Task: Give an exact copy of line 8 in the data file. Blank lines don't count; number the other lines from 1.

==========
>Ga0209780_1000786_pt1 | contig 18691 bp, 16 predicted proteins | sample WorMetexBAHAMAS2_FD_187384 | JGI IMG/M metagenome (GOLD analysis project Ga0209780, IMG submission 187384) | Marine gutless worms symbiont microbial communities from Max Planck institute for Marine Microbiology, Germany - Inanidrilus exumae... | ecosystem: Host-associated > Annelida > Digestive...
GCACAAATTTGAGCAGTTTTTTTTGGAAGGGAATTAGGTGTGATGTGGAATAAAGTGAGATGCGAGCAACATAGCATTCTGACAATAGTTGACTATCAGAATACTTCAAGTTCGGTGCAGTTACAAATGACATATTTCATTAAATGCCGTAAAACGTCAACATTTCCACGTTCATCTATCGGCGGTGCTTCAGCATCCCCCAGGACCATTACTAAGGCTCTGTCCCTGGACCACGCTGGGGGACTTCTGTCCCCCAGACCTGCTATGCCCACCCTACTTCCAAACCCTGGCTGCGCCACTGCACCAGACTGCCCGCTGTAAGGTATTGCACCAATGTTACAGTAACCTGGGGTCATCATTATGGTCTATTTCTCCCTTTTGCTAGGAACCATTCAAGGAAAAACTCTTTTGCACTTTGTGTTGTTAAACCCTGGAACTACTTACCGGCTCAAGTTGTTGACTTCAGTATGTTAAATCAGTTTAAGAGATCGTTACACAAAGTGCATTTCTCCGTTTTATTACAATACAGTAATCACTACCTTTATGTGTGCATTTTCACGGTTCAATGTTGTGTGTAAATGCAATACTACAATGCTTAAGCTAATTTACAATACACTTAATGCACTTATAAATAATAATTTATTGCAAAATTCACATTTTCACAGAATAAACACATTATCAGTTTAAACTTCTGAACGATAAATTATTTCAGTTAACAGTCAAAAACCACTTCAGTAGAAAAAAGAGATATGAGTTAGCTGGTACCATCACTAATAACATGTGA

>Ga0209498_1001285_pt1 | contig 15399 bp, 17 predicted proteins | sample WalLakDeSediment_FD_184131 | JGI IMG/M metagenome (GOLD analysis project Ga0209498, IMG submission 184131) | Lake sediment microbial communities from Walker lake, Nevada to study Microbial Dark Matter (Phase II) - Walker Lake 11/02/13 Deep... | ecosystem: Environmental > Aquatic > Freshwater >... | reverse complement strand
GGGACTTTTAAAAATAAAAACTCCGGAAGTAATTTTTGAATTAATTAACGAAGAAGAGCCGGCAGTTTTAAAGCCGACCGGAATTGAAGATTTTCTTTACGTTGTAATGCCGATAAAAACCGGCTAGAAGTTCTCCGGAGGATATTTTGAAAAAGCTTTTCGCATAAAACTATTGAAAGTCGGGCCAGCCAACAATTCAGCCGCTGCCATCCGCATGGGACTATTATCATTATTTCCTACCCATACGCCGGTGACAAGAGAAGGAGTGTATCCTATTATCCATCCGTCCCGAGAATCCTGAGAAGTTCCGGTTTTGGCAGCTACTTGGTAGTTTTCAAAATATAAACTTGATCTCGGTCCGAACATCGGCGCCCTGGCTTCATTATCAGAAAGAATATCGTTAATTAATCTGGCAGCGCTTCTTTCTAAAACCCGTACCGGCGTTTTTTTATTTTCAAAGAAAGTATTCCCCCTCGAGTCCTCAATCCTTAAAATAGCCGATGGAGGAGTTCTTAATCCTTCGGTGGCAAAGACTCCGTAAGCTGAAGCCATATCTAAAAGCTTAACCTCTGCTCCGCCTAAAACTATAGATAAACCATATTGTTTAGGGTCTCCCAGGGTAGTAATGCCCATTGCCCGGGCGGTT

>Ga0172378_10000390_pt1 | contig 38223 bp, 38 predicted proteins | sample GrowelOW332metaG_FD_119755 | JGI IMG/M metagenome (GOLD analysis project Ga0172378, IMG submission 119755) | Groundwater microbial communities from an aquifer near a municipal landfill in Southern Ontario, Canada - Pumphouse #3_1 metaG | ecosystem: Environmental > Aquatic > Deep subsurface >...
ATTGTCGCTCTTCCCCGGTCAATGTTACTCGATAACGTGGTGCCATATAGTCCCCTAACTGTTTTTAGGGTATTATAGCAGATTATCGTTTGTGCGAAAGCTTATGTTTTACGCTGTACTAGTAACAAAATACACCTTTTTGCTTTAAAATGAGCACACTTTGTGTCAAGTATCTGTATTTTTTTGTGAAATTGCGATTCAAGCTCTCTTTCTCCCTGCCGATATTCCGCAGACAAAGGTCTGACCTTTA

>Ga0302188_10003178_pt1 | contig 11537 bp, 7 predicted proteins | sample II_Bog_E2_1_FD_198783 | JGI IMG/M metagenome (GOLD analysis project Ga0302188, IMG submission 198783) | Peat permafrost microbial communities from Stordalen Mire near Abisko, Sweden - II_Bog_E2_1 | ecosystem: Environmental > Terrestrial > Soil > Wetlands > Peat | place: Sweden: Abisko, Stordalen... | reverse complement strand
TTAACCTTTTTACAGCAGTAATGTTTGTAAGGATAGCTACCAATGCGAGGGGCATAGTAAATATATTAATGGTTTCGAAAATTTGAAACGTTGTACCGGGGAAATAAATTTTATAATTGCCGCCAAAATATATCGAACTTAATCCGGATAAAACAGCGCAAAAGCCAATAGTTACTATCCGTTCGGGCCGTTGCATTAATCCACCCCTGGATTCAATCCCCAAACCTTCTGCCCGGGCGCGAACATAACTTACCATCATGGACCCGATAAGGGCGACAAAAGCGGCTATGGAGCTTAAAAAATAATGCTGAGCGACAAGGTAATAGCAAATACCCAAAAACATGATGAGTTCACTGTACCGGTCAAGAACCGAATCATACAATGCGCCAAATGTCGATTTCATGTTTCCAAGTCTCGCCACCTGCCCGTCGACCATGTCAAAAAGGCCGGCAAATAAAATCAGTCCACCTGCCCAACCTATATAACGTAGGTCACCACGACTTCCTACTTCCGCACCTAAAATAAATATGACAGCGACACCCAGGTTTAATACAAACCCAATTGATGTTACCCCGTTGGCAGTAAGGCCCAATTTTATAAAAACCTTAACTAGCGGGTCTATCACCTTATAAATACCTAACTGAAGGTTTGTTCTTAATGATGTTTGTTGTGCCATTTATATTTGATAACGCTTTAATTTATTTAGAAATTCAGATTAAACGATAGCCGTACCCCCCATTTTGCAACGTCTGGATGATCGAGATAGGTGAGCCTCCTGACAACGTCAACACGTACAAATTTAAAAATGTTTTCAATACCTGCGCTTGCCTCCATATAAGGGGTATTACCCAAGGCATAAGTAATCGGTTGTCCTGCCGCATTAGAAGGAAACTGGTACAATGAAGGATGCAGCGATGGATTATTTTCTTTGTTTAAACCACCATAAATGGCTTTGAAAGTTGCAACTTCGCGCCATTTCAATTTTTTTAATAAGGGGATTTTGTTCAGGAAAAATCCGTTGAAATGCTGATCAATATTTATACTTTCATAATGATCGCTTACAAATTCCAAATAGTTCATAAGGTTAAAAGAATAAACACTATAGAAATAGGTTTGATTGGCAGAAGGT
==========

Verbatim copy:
TTAACCTTTTTACAGCAGTAATGTTTGTAAGGATAGCTACCAATGCGAGGGGCATAGTAAATATATTAATGGTTTCGAAAATTTGAAACGTTGTACCGGGGAAATAAATTTTATAATTGCCGCCAAAATATATCGAACTTAATCCGGATAAAACAGCGCAAAAGCCAATAGTTACTATCCGTTCGGGCCGTTGCATTAATCCACCCCTGGATTCAATCCCCAAACCTTCTGCCCGGGCGCGAACATAACTTACCATCATGGACCCGATAAGGGCGACAAAAGCGGCTATGGAGCTTAAAAAATAATGCTGAGCGACAAGGTAATAGCAAATACCCAAAAACATGATGAGTTCACTGTACCGGTCAAGAACCGAATCATACAATGCGCCAAATGTCGATTTCATGTTTCCAAGTCTCGCCACCTGCCCGTCGACCATGTCAAAAAGGCCGGCAAATAAAATCAGTCCACCTGCCCAACCTATATAACGTAGGTCACCACGACTTCCTACTTCCGCACCTAAAATAAATATGACAGCGACACCCAGGTTTAATACAAACCCAATTGATGTTACCCCGTTGGCAGTAAGGCCCAATTTTATAAAAACCTTAACTAGCGGGTCTATCACCTTATAAATACCTAACTGAAGGTTTGTTCTTAATGATGTTTGTTGTGCCATTTATATTTGATAACGCTTTAATTTATTTAGAAATTCAGATTAAACGATAGCCGTACCCCCCATTTTGCAACGTCTGGATGATCGAGATAGGTGAGCCTCCTGACAACGTCAACACGTACAAATTTAAAAATGTTTTCAATACCTGCGCTTGCCTCCATATAAGGGGTATTACCCAAGGCATAAGTAATCGGTTGTCCTGCCGCATTAGAAGGAAACTGGTACAATGAAGGATGCAGCGATGGATTATTTTCTTTGTTTAAACCACCATAAATGGCTTTGAAAGTTGCAACTTCGCGCCATTTCAATTTTTTTAATAAGGGGATTTTGTTCAGGAAAAATCCGTTGAAATGCTGATCAATATTTATACTTTCATAATGATCGCTTACAAATTCCAAATAGTTCATAAGGTTAAAAGAATAAACACTATAGAAATAGGTTTGATTGGCAGAAGGT